As above, my studies and data collated have proven that on average over the course of the golf betting season there is almost a full stroke in difference between the morning and afternoon waves when we take outliers (really adverse weather conditions) out of play.

One stroke over around in elite professional golf and betting on golf is huge. It's the difference between cashing in and not getting a return when you bet on the First Round Leader Win and Place markets. On average, we are looking at around a 7-8mph wind speed increase from morning to afternoon sessions, and this translates to an approximate scoring average differential of 0.75 strokes a round.

We should wait until as close to tee off as possible if looking to play this angle in a market like the First Round Leader market and check the weather forecast close to the time. The windier it gets in golf, the more random the tournament results will be.

How much impact will wind have over a golf tournament?

On the European Tour in Wales during the COVID-affected period in 2020, we probably saw the best example of measuring the effect of wind on performance in golf. The Celtic Classic and Wales Open were played in back-to-back weeks at Celtic Manor Resort. The fields and playing conditions were the same - the rough was down and the ground was soft.

Only one variable wasn't constant - the wind. Week one saw benign conditions whereas week two saw consistent 20-25mph winds which made the course a little drier and firmer. Here are the two leaderboards:

Celtic Classic in week1

  • Sam Horsfield 676468 67 (266)
  • Tom Detry 67666867 (268)
  • Thomas Pieters 64687067 (269)
  • Andrew Johnston 6766 6868 (269)
  • ConnorSyme 68676371 (269)

Wales Open in week 2

  • Romain Langasque 71687265 (276)
  • Sami Valimaki 70726769 (278)
  • Matthew Jordan 697272 66 (279)
  • David Dixon 70707168 (279)
  • James Morrison 73726669 (280)

As we can see, the scoring was a whole 10 shots better in the first week or 2.5 shots per round, which would correlate nicely to the 0.1 stroke per one mile/hour wind speed rule I mentioned earlier. The median scoring for the individual rounds in the higher echelons of the leaderboard in week one was approximately two strokes lower.

Open Championship betting: How will wind affect the major?

At a major golf betting tournament like the Open Championship, it can pay to watch the forecast and take advantage of the wind and the draw. In the UK, the wind tends to die down again after 5.30 pm and at the Open Championship, there are some later tee times than usual.

 Wind can often be the biggest obstacle at the St. Andrews course.. 

An example of this is when JB Holmes was occupying one of these later tee time slots while at a big price of 200/1 in the First Round Leader market in 2019 at Royal Portrush. The wind had completely subsided for most of his round and as a player capable of going low, he gained the first round lead in much easier conditions than most of the field faced.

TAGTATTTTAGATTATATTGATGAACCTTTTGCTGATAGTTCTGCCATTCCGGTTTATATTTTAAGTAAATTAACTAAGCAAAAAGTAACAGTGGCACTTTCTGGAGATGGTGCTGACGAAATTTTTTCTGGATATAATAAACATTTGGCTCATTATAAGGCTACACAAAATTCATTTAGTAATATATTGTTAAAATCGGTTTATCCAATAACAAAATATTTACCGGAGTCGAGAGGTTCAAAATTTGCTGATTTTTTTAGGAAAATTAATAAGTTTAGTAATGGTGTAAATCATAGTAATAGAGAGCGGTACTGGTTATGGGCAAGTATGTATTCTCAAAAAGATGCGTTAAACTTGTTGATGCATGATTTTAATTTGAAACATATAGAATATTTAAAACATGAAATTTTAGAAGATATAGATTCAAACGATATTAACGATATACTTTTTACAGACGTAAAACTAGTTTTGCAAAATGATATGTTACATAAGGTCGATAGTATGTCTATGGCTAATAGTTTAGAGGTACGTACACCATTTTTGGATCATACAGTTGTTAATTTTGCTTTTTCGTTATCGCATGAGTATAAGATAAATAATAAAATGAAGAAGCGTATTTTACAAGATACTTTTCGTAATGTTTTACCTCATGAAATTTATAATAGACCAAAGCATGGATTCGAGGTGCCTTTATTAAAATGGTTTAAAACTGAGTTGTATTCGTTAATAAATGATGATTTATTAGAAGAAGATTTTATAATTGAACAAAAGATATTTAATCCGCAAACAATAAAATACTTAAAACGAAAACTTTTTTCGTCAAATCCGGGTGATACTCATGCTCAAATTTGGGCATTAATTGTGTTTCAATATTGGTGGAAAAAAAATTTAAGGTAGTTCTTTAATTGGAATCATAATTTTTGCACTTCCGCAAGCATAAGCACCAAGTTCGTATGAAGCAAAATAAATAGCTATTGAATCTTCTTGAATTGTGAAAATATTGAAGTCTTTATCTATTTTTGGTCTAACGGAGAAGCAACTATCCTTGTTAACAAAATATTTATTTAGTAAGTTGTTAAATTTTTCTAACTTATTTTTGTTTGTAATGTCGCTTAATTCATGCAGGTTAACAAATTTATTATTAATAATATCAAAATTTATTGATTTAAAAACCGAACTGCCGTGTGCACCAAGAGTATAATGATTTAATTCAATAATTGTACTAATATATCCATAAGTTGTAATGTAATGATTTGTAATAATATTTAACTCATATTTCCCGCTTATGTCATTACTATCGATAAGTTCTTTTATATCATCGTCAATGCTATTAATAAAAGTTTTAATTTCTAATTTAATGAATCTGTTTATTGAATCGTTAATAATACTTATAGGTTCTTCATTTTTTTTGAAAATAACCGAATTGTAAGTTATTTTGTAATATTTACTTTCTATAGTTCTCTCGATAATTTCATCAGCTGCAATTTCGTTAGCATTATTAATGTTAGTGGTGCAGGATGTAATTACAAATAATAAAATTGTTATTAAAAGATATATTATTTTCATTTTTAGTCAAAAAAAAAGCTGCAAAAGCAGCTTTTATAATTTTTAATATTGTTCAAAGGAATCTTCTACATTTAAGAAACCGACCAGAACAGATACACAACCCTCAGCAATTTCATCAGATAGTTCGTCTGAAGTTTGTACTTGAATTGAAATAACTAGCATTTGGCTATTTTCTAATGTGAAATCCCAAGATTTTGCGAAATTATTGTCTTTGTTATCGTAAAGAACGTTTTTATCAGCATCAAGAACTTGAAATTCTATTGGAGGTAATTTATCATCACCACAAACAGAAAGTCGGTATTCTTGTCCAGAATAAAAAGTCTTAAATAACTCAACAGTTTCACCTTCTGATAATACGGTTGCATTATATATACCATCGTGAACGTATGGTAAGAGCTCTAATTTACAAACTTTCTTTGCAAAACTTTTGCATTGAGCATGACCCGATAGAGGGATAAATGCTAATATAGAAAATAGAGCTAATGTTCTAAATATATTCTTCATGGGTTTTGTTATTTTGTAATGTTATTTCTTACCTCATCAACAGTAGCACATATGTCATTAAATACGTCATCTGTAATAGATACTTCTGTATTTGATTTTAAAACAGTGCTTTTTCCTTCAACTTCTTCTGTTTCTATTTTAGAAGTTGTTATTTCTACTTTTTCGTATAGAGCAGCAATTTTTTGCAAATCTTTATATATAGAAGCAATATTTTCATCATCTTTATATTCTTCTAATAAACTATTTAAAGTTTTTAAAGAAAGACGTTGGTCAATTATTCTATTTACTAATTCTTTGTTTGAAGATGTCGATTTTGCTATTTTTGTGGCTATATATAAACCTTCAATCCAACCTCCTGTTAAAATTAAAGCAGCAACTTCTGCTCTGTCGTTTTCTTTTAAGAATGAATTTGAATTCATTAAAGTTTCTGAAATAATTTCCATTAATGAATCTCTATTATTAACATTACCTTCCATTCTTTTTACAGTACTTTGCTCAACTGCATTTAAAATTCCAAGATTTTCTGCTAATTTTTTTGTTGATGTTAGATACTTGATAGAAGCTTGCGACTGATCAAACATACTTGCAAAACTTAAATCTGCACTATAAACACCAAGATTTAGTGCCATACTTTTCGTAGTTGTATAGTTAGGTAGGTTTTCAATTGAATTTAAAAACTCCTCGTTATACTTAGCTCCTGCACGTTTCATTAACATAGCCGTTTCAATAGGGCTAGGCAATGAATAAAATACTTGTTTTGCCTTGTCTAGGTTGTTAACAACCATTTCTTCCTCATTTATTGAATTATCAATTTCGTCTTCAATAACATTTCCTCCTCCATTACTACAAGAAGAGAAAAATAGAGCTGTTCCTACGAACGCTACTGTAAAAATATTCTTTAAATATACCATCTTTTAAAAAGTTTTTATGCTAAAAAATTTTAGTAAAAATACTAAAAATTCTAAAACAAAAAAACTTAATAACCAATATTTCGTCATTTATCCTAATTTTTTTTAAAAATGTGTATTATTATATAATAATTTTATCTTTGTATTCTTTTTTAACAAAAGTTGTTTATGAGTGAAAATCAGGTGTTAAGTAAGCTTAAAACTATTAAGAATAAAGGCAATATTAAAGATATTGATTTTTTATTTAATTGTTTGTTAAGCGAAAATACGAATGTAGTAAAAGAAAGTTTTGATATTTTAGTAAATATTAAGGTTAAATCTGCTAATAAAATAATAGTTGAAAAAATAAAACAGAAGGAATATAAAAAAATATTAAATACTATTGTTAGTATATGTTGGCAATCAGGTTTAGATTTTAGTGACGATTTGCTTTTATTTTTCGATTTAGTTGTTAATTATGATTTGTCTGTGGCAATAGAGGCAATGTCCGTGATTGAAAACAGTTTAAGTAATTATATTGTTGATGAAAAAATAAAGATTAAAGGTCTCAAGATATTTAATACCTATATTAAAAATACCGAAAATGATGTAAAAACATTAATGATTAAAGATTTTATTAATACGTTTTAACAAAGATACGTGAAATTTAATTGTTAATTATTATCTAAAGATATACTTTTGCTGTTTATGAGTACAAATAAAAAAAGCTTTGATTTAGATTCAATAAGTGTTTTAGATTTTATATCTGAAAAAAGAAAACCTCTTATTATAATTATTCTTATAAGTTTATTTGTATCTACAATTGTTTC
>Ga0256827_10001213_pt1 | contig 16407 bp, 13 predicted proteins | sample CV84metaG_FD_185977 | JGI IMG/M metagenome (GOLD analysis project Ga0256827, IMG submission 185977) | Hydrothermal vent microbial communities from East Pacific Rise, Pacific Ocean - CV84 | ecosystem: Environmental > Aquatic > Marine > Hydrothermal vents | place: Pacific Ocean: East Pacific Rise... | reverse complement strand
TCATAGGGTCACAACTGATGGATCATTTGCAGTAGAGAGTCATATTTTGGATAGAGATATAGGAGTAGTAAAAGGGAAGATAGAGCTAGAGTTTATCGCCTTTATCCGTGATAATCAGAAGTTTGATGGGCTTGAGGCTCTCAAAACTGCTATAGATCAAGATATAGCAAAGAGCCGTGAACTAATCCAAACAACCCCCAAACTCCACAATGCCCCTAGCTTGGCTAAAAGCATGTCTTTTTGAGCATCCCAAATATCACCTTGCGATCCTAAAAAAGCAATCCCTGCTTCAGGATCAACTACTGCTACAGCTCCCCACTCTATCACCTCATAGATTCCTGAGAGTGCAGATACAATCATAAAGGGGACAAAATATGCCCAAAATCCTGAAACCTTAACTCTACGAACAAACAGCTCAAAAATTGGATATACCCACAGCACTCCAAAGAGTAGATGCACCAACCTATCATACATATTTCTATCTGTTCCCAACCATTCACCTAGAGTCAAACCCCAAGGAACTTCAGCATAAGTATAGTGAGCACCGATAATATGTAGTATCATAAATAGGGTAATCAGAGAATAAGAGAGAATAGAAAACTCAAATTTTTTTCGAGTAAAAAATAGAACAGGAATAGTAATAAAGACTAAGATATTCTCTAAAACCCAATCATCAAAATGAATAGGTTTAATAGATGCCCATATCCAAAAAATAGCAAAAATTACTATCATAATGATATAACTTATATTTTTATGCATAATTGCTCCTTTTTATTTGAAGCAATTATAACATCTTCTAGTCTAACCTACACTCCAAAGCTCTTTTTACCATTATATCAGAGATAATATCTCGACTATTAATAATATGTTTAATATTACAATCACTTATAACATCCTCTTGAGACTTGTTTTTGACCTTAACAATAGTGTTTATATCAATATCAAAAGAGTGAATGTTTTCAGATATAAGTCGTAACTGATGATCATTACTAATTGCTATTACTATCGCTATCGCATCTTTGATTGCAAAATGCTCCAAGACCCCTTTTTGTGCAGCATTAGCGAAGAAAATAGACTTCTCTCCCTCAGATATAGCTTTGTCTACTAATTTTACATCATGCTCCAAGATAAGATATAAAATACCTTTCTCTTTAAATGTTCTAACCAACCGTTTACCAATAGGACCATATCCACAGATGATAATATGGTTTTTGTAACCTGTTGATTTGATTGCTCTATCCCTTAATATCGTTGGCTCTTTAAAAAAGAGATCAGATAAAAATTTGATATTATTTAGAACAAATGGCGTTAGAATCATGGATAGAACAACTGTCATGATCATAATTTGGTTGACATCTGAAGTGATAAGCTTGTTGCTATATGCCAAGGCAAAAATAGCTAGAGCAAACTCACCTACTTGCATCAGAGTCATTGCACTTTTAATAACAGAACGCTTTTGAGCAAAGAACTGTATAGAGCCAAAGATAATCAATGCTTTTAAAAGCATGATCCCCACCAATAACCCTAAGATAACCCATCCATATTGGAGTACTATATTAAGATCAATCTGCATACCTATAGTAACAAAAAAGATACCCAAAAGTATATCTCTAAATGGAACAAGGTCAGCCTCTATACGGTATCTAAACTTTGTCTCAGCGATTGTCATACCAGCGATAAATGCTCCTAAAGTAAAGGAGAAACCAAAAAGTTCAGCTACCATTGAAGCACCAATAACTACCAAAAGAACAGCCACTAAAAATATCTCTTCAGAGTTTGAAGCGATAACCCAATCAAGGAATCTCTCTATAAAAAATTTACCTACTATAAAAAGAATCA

At St. Andrews in 2010, one side of the field was all but eliminated by a bad draw. Rory McIlroy shot 63 in his first round only to fall to an 80 in terrible weather on the Friday afternoon. Wind can often be the biggest obstacle at the St. Andrews course.

The afternoon starters on Friday had a big disadvantage and many household names missed the cut. It took some players 7.5 hours to complete play with a delay to their rounds as winds hit over 40mph at times. Louis Oosthuizen won the event by a 7-stroke margin, having played from the good side of the draw.

In 2015, again at St.Andrews, there was another delay due to high winds and balls rolling on greens. This led to a Monday finish where Zach Johnson triumphed in a playoff. Who did he beat? Louis Oosthuizen, who excels at a breezy St. Andrews, alongside fellow wind specialist Marc Leishman. A trend developing, perhaps?

Do certain types of players perform better in the wind?

You better believe it. Louis Oosthuizen and Marc Leishman appearing on these Open Championship leaderboards is no coincidence. Marc Leishman grew up learning his golf on the Australian sand belt courses, which are exposed tracks with fast, firm, and undulating conditions, often with heavy breezes affecting the flight and roll of the ball. South Africa, where Louis Oosthuizen hails from, isn't too dissimilar in terms of windy conditions and the need for flighting and shaping the ball. You'll note when watching those guys play how smooth and easy it all seems.

It can pay to target players of this ilk for the Open Championship and other tournaments that are renowned for being wind-affected events. An individual golfer’s ability to play in the wind will likely not be factored into their odds. Consider that players from the UK and Ireland who grew up on links courses can have a big advantage on most Americans who play their golf through the air rather than manoeuvre shots around under the breeze. Shane Lowry is probably the best of the lot in links golf and windy conditions, and he proved it by winning the Open Championship at Royal Portrush, blitzing the field. Can he do it again at the home of golf?